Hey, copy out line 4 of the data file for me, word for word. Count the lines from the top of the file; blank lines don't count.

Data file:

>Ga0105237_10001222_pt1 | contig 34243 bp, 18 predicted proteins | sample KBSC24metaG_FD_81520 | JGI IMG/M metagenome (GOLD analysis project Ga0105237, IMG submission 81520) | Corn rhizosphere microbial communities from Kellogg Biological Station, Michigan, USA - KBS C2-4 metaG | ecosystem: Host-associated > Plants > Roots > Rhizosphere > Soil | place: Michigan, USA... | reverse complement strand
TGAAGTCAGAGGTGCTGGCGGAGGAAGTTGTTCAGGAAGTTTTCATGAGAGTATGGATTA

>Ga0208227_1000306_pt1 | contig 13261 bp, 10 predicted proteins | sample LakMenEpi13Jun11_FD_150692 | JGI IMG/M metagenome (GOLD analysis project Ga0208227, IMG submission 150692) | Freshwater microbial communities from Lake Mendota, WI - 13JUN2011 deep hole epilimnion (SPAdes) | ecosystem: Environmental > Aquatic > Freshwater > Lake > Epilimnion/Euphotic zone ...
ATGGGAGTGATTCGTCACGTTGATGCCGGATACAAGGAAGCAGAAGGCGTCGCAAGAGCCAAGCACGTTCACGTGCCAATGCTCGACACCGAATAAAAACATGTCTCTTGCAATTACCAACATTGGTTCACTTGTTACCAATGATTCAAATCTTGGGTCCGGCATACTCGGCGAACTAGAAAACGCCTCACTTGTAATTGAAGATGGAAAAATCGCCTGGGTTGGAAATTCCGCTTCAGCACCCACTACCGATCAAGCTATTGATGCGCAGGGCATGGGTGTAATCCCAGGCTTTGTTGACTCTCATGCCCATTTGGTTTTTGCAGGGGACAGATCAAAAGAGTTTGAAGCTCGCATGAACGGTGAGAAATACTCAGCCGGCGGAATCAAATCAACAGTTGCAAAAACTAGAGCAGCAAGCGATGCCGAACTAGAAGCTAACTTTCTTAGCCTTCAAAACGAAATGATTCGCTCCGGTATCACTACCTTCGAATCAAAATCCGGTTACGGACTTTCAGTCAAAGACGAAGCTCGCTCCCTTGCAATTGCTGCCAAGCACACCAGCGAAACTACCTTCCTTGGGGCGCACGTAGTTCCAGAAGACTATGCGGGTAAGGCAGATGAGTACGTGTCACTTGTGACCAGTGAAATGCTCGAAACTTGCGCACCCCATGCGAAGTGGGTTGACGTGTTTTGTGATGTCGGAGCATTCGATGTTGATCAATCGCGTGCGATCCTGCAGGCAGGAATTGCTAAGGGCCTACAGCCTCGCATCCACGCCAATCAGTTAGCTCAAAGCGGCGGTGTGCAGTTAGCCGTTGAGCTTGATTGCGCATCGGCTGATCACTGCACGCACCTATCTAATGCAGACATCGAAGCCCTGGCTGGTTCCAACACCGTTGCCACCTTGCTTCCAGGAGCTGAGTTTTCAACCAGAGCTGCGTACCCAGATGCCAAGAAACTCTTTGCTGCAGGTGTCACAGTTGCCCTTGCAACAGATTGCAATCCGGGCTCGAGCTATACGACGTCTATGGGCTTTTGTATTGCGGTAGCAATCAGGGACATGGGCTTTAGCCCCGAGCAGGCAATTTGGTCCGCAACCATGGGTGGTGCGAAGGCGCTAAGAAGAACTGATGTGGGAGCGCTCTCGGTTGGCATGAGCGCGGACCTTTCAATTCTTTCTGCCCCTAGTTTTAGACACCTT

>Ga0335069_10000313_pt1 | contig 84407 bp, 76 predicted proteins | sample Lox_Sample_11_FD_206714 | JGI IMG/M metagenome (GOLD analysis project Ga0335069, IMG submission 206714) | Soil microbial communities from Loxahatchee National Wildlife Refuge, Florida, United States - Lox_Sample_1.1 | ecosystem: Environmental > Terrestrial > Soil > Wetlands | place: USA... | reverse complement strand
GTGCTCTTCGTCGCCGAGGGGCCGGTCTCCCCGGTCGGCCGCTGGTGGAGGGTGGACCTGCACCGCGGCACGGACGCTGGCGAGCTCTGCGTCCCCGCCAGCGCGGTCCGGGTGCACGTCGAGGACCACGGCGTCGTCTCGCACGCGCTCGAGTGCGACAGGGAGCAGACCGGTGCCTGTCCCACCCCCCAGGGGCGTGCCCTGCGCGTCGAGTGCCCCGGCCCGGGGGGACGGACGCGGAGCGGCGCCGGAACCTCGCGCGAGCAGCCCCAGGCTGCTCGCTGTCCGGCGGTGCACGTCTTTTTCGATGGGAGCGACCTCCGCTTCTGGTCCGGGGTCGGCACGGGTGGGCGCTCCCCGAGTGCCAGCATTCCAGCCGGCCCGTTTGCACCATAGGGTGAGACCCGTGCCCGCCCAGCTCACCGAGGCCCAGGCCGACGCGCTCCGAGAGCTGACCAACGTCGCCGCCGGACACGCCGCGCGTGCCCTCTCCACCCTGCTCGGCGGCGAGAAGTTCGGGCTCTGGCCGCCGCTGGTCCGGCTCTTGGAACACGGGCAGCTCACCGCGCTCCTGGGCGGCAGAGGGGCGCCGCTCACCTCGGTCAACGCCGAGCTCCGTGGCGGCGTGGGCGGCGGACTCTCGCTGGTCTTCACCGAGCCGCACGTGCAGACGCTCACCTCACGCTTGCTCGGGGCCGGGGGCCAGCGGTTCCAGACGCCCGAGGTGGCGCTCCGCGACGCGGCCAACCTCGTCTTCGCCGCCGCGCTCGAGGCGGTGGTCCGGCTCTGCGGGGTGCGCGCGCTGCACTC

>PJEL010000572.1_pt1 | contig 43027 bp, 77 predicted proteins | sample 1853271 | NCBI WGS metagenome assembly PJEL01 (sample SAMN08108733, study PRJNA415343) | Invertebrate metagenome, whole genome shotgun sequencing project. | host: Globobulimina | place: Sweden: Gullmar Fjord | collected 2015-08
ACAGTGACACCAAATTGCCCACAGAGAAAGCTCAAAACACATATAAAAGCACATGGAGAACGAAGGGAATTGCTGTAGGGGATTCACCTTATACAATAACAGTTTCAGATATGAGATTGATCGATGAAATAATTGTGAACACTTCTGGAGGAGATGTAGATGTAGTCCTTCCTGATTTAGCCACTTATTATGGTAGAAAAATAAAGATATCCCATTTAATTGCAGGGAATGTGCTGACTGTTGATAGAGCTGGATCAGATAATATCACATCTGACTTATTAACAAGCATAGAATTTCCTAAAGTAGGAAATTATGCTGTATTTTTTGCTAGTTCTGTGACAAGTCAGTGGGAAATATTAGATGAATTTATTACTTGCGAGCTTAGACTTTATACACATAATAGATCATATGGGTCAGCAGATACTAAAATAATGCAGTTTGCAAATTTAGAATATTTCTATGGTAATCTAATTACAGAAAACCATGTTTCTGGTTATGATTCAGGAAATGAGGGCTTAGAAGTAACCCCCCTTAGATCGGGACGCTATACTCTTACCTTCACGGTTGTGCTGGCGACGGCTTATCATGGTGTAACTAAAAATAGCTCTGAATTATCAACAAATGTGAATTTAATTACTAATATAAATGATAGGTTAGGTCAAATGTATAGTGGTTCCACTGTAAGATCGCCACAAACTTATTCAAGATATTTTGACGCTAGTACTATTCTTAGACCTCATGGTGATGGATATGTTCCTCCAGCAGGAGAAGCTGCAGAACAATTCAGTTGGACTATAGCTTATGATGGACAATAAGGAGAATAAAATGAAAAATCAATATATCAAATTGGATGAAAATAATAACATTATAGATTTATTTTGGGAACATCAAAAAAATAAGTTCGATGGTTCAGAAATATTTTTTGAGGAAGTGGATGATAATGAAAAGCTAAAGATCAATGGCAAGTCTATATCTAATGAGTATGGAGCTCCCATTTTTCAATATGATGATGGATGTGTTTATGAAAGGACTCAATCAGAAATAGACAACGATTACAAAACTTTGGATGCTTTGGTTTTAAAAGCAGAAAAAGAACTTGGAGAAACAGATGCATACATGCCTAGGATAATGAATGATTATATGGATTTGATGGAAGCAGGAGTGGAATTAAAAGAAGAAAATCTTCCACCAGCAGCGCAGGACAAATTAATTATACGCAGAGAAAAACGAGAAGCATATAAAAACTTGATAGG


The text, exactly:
ATGGGAGTGATTCGTCACGTTGATGCCGGATACAAGGAAGCAGAAGGCGTCGCAAGAGCCAAGCACGTTCACGTGCCAATGCTCGACACCGAATAAAAACATGTCTCTTGCAATTACCAACATTGGTTCACTTGTTACCAATGATTCAAATCTTGGGTCCGGCATACTCGGCGAACTAGAAAACGCCTCACTTGTAATTGAAGATGGAAAAATCGCCTGGGTTGGAAATTCCGCTTCAGCACCCACTACCGATCAAGCTATTGATGCGCAGGGCATGGGTGTAATCCCAGGCTTTGTTGACTCTCATGCCCATTTGGTTTTTGCAGGGGACAGATCAAAAGAGTTTGAAGCTCGCATGAACGGTGAGAAATACTCAGCCGGCGGAATCAAATCAACAGTTGCAAAAACTAGAGCAGCAAGCGATGCCGAACTAGAAGCTAACTTTCTTAGCCTTCAAAACGAAATGATTCGCTCCGGTATCACTACCTTCGAATCAAAATCCGGTTACGGACTTTCAGTCAAAGACGAAGCTCGCTCCCTTGCAATTGCTGCCAAGCACACCAGCGAAACTACCTTCCTTGGGGCGCACGTAGTTCCAGAAGACTATGCGGGTAAGGCAGATGAGTACGTGTCACTTGTGACCAGTGAAATGCTCGAAACTTGCGCACCCCATGCGAAGTGGGTTGACGTGTTTTGTGATGTCGGAGCATTCGATGTTGATCAATCGCGTGCGATCCTGCAGGCAGGAATTGCTAAGGGCCTACAGCCTCGCATCCACGCCAATCAGTTAGCTCAAAGCGGCGGTGTGCAGTTAGCCGTTGAGCTTGATTGCGCATCGGCTGATCACTGCACGCACCTATCTAATGCAGACATCGAAGCCCTGGCTGGTTCCAACACCGTTGCCACCTTGCTTCCAGGAGCTGAGTTTTCAACCAGAGCTGCGTACCCAGATGCCAAGAAACTCTTTGCTGCAGGTGTCACAGTTGCCCTTGCAACAGATTGCAATCCGGGCTCGAGCTATACGACGTCTATGGGCTTTTGTATTGCGGTAGCAATCAGGGACATGGGCTTTAGCCCCGAGCAGGCAATTTGGTCCGCAACCATGGGTGGTGCGAAGGCGCTAAGAAGAACTGATGTGGGAGCGCTCTCGGTTGGCATGAGCGCGGACCTTTCAATTCTTTCTGCCCCTAGTTTTAGACACCTT